This radiator includes the heat exchanger. Notice the extra volume and connections on the
Oil Coolers versus Heat Exchangers
If you are racing a high-output, dry-sump race engine, you probably need some form of additional oil cooling. If you need all the engine cooling you can get, a separate oil cooler is probably the best bet. This requires extra lines, extra space, and extra money. The second option is an integrated heat exchanger in the radiator. It functions by routing the oil lines through the radiator manifold. The heat from the engine oil is passed to the water and eventually to the air as the water flows through the radiator tubes.
"I think in most situations you would prefer the heat exchanger because it's more compact, there are fewer lines, and it's less prone to damage," Howe says. "I would recommend that to anyone running a good, professionally built dry-sump engine. If you are running an engine that is borderline on temperature already, the bad thing about cooling the oil through the water is, of course, it warms the water up. So it does take away some of the capacity of the radiator to cool the water if you are also trying to use it to cool the oil."
A third option is a product Howe Racing Enterprises produces called Cool Tube. It's a finned, solid tube that replaces braided oil line and helps cool the oil that passes through it. Cool Tube isn't designed to be a sole source of cooling, but it can be an effective supplement to your oil cooler or heat exchanger. Simply find a straight section along the route of your oil lines to the oil tank that gets a steady flow of cool air.
The number of cooling fins per inch is an important design decision. While more fins mean
Electric radiator fans are one of the few areas in racing in which the benefit of saving a few horsepower doesn't come at the cost of something else. A mechanical fan driven off the crank can burn as much as 20 hp at 6,500 rpm, which is definitely a significant amount. In short feature races, you can often get by with running an electric radiator fan completely off the battery, causing absolutely no horsepower drain on the engine. You often have the option of simply turning it off at race speeds when the incoming air flow is enough to provide adequate cooling on its own. In longer races, or in situations where you're running a few electrical devices such as blowers, you will need to use a belt-driven alternator to keep a charge in the battery, but the horsepower that a good racing alternator requires is still much less than a mechanical fan.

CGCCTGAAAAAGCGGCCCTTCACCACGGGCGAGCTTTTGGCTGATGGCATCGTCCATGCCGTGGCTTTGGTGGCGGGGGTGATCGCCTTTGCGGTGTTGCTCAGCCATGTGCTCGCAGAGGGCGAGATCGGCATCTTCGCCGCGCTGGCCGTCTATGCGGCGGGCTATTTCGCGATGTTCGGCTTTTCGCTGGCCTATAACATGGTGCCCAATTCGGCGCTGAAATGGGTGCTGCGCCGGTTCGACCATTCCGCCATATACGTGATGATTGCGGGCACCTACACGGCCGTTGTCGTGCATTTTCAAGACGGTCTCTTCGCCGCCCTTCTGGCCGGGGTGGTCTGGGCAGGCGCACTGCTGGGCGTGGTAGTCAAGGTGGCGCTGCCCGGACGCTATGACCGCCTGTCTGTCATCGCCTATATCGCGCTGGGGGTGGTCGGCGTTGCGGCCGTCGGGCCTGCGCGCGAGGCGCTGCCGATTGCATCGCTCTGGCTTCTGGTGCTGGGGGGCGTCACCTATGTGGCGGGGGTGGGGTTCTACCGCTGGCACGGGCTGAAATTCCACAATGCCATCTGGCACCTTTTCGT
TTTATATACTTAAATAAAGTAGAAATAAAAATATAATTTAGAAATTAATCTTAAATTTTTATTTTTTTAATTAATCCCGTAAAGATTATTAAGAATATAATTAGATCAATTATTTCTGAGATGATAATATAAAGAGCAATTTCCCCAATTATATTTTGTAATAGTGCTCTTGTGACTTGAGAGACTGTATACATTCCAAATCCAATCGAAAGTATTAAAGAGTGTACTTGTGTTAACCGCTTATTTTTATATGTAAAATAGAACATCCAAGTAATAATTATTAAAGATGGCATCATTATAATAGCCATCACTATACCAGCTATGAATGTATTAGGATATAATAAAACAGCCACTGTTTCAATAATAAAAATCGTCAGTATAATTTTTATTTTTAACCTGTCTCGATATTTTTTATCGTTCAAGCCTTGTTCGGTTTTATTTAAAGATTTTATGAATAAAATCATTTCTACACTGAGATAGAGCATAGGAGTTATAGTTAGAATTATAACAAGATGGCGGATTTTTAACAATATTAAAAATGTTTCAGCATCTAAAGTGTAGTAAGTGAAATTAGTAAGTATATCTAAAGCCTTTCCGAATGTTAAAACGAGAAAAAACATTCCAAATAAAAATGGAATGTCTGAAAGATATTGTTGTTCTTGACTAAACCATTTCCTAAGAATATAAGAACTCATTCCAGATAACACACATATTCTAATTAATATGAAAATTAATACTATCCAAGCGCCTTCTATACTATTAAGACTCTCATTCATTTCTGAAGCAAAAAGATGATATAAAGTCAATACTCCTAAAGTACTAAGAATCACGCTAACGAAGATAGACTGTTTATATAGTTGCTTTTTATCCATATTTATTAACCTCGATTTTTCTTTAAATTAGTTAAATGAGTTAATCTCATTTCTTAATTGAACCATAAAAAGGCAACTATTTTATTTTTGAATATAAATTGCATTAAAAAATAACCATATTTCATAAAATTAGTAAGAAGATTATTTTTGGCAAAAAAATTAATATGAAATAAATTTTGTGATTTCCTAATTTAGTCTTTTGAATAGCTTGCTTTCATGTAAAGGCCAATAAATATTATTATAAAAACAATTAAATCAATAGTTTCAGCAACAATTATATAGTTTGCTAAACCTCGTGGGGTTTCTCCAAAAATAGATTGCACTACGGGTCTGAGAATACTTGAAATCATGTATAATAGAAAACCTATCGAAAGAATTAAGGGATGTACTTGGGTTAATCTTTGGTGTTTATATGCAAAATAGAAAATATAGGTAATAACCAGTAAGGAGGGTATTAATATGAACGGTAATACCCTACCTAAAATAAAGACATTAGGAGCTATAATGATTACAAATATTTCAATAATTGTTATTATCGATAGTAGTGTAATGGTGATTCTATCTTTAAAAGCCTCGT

The downside, however, is that electric fans do not pull as much as a properly shrouded mechanical fan. If you are racing tight, short tracks with high-horsepower engines-especially in the southern United States-you may have no choice but to run a mechanical fan.
An old myth in racing was that the water pump needed a restrictor to slow the path of the water through the engine. The thinking was that if water traveled more slowly through the engine, it would be able to pull away more heat. That thinking is completely wrong on several levels.
"In a racing application, I haven't seen a case where you can move too much water," Howe says. "The big enemy of the cooling system is cavitation, which comes when the water pump has to work too hard. Anything you do to restrict water flow can lead to cavitation, which hurts the system's ability to cool because it generates air. Even in a closed system, a cavitating water pump has the ability to pull air from the water.
"The argument I always hear is, 'We slow down the water so it spends more time in the radiator.' But the cooling system is a closed system. If it is spending more time in the radiator, it's also spending more time in the engine, so it's a wash. There is really nothing being advanced by using a water restrictor. You are resisting against the water pump, and I've never seen any advantage to that."